Advertising is a leverage for the trade – that Polish saying had not been put much in practice until recently. Currently it is living its second youth. It has been a long time since advertising was so closely linked with sales. We witnessed a long period of direct independence of promotion from sales, of parallel coexistence, often side by side, of marketing and sales. There was no controlled correlation between an advertising message and sales results. Marketing created images, sales developed distribution.
Development of the Internet as a communication channel and, in consequence, development of new forms of advertising, such as obtaining clicks, leads or transactions, significantly shortens a distance between promotion and purchase. Therefore, it not only revolutionises the approach to advertising itself, but also changes operations of a whole organisation in some areas, or even influences the balance of forces in the market.
The first change is a different campaign originator, as increasingly often an internet campaign is ordered not by a marketing department of a company, but directly by a sales team, with a specific order for x customers, of precisely defined characteristics, for a specific product, in a definite time.
The second change is a known customer cost. Measurability of new forms of web advertising is a crucial, possibly the most important, quality change. Never before campaigns were so predictable, allowing precise planning of sales of a given range to a specified budget. A risk of failure of a promotional campaign carried out under supervision of experienced specialists is negligible.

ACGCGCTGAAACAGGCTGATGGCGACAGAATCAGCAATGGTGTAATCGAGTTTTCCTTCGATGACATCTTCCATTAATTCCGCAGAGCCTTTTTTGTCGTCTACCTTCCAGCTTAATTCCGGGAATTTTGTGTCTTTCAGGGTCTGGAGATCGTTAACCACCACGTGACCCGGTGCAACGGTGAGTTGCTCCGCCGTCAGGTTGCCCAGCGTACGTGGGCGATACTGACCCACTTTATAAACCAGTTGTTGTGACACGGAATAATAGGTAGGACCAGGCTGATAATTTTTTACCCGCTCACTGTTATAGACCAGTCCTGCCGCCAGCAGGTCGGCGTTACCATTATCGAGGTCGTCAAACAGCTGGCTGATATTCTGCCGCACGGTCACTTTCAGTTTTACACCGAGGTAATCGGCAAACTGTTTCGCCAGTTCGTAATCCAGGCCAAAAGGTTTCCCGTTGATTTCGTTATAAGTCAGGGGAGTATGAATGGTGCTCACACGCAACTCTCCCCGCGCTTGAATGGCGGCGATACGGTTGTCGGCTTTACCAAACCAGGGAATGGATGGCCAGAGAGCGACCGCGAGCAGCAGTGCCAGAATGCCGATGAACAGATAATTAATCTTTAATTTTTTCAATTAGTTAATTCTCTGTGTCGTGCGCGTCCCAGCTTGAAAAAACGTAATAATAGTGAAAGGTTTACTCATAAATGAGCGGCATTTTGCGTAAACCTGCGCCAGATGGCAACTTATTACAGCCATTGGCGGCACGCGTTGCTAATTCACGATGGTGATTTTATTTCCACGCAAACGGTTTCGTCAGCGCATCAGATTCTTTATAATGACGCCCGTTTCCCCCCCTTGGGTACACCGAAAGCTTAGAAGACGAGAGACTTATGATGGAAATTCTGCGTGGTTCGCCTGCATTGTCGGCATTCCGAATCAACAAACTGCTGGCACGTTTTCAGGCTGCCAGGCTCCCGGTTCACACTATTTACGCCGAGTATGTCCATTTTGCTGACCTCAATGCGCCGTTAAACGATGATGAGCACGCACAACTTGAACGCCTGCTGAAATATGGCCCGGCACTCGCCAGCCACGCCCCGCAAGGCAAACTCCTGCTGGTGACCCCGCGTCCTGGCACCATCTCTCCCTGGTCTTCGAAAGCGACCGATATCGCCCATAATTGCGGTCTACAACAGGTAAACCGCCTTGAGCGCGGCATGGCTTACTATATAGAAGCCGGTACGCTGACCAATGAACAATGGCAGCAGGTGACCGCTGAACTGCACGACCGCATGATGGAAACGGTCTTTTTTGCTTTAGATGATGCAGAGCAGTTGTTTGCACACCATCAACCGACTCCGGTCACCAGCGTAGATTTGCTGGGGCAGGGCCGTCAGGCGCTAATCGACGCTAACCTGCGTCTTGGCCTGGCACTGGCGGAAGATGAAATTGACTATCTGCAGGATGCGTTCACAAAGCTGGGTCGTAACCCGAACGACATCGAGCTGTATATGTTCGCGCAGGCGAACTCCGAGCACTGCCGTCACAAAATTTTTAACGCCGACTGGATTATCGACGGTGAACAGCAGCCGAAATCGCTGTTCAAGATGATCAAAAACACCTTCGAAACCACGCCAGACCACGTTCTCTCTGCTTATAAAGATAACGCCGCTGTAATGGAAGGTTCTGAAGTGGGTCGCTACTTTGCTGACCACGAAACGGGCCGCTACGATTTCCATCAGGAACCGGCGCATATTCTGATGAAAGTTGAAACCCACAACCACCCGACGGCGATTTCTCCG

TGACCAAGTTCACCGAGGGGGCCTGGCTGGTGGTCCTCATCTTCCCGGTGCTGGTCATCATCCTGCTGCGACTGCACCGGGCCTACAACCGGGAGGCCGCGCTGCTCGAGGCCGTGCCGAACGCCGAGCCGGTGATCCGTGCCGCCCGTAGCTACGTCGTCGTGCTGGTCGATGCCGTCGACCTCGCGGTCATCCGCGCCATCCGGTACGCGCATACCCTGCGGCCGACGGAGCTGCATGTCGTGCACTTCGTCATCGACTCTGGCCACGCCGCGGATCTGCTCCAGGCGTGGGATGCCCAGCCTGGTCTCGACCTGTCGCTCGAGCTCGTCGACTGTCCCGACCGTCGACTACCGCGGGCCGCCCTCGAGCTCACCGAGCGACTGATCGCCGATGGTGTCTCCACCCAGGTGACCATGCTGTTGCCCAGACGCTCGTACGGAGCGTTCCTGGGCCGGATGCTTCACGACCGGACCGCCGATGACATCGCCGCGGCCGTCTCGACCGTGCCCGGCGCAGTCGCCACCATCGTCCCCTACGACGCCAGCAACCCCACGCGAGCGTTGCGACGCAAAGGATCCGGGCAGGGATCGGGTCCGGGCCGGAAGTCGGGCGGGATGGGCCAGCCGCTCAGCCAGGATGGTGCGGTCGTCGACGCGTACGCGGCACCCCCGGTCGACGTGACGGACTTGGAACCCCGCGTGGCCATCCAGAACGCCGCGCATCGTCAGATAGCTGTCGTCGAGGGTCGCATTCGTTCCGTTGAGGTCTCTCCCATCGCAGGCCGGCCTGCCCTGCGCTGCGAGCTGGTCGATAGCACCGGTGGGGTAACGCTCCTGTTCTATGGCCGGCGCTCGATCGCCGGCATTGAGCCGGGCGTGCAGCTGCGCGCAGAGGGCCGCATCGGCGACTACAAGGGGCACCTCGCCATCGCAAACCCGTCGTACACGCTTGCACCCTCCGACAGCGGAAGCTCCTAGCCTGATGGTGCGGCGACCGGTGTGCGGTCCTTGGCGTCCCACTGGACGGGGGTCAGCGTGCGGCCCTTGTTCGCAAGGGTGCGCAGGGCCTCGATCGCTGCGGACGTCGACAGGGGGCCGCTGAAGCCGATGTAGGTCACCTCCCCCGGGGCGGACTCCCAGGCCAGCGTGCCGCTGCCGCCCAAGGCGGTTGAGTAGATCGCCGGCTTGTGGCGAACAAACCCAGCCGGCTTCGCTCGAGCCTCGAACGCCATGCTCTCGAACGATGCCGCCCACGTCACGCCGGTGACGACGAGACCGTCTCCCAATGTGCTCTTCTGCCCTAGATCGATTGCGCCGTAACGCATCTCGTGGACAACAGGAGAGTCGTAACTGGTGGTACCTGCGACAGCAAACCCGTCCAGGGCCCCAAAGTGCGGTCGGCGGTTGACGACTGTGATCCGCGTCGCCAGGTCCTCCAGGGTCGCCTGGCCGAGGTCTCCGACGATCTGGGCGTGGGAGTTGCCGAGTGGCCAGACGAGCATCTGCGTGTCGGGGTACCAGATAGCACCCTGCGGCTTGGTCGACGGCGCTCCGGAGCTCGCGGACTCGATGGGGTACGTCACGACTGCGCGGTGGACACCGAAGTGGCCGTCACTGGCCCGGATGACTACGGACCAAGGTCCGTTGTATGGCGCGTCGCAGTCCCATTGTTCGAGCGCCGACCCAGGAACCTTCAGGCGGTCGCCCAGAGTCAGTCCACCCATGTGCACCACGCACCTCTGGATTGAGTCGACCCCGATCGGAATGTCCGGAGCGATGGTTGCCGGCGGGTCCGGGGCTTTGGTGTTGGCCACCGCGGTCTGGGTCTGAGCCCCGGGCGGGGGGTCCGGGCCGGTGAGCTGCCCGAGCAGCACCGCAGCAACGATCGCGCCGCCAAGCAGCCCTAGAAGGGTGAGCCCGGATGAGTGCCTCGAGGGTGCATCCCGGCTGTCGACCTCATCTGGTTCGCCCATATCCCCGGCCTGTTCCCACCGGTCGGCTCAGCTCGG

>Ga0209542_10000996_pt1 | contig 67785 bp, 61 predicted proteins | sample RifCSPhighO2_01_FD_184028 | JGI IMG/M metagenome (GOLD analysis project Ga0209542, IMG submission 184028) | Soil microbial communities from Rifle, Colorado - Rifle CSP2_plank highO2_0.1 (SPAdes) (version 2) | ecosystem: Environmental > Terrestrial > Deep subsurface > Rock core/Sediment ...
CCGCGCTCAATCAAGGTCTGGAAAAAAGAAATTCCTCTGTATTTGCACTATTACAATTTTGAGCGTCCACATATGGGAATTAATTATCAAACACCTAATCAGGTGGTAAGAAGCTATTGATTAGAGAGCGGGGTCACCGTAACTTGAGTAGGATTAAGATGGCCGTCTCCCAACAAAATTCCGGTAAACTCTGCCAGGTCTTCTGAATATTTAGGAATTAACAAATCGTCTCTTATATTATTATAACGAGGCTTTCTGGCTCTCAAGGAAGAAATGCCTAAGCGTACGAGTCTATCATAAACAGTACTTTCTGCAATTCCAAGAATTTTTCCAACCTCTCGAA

Control over a campaign and its results, at the same time, provides an excellent material for ex-post analysis of promotional actions carried out and possibility for their improvement in subsequent runs or even immediately during its course.
Reduction in the time interval between promotion and sales, and wide range of analytical data available are factors dynamising operations not only of a sales department, but also of a whole organisation, as it is challenged by fast changes in a range of products adjusted to consumer’s needs, and other elements of quality competition like delivery time, service, or even appropriate financing flexibility of more dynamic company guaranteed by financiers.
New quality of advertising means not only internal changes within an organisation, but also changes in the balance of forces in the market. Previous high barriers for starting expensive image advertising based on traditional channels, such as TV or outdoor, preserved oligopolies in the market. At best, the market was divided in accordance with the Pareto principle, i.e., 20% of the population generated 80% of turnover. Whereas the current analysis of sectors based on new forms of the web advertising, f.e., e-commerce, indicates a significant fragmentation of suppliers. Amongst online shops offering household appliances/consumer electronics, 13 entities generate only 21% of turnover, and the leader holds 3% of the market; 79% of sales is executed by other shops with a share below 1%. And this model is much closer to perfect competition than to monopolistic system, at least in the area of the trade itself.
It is now easier to understand statistical changes in the advertising market. They have solid business foundations and, as it is in business, determine a series of causal relationships, and that ensures their stability. Furthermore, the website advertising sector itself also evolves dynamically, and increasingly complex forms, using social network profiles of customers and increasingly correlated with sales results, gain in significance.
A handful of statistics:
- SEM dynamics, 2010/2009 +23%
- online advertising dynamics, 2010/2009 +15%
- TV advertising dynamics, 2010/2009 +4%
- outdoor advertising dynamics, 2010/2009 -1%